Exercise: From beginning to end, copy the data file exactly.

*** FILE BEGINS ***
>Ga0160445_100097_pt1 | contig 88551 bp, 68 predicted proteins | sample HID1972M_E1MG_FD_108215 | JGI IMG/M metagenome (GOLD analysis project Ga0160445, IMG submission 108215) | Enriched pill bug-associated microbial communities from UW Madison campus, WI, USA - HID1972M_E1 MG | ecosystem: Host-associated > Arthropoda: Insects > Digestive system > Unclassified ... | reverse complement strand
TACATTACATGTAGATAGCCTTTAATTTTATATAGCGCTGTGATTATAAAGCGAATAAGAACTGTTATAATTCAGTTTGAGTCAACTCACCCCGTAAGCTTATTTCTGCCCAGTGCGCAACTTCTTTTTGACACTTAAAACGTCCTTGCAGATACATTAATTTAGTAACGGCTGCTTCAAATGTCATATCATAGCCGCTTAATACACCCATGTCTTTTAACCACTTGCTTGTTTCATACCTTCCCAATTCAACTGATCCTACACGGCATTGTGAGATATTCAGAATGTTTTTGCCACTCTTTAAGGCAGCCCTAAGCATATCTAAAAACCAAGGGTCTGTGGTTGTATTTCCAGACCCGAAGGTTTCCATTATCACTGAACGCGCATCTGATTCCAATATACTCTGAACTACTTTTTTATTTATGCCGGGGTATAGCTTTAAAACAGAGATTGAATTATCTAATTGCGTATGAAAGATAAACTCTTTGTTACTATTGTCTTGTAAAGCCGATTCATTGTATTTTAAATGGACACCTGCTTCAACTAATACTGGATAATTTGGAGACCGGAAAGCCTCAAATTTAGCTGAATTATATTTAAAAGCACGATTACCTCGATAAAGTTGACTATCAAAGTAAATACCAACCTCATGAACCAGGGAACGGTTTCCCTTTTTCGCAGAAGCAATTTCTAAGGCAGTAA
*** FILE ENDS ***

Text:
>Ga0160445_100097_pt1 | contig 88551 bp, 68 predicted proteins | sample HID1972M_E1MG_FD_108215 | JGI IMG/M metagenome (GOLD analysis project Ga0160445, IMG submission 108215) | Enriched pill bug-associated microbial communities from UW Madison campus, WI, USA - HID1972M_E1 MG | ecosystem: Host-associated > Arthropoda: Insects > Digestive system > Unclassified ... | reverse complement strand
TACATTACATGTAGATAGCCTTTAATTTTATATAGCGCTGTGATTATAAAGCGAATAAGAACTGTTATAATTCAGTTTGAGTCAACTCACCCCGTAAGCTTATTTCTGCCCAGTGCGCAACTTCTTTTTGACACTTAAAACGTCCTTGCAGATACATTAATTTAGTAACGGCTGCTTCAAATGTCATATCATAGCCGCTTAATACACCCATGTCTTTTAACCACTTGCTTGTTTCATACCTTCCCAATTCAACTGATCCTACACGGCATTGTGAGATATTCAGAATGTTTTTGCCACTCTTTAAGGCAGCCCTAAGCATATCTAAAAACCAAGGGTCTGTGGTTGTATTTCCAGACCCGAAGGTTTCCATTATCACTGAACGCGCATCTGATTCCAATATACTCTGAACTACTTTTTTATTTATGCCGGGGTATAGCTTTAAAACAGAGATTGAATTATCTAATTGCGTATGAAAGATAAACTCTTTGTTACTATTGTCTTGTAAAGCCGATTCATTGTATTTTAAATGGACACCTGCTTCAACTAATACTGGATAATTTGGAGACCGGAAAGCCTCAAATTTAGCTGAATTATATTTAAAAGCACGATTACCTCGATAAAGTTGACTATCAAAGTAAATACCAACCTCATGAACCAGGGAACGGTTTCCCTTTTTCGCAGAAGCAATTTCTAAGGCAGTAA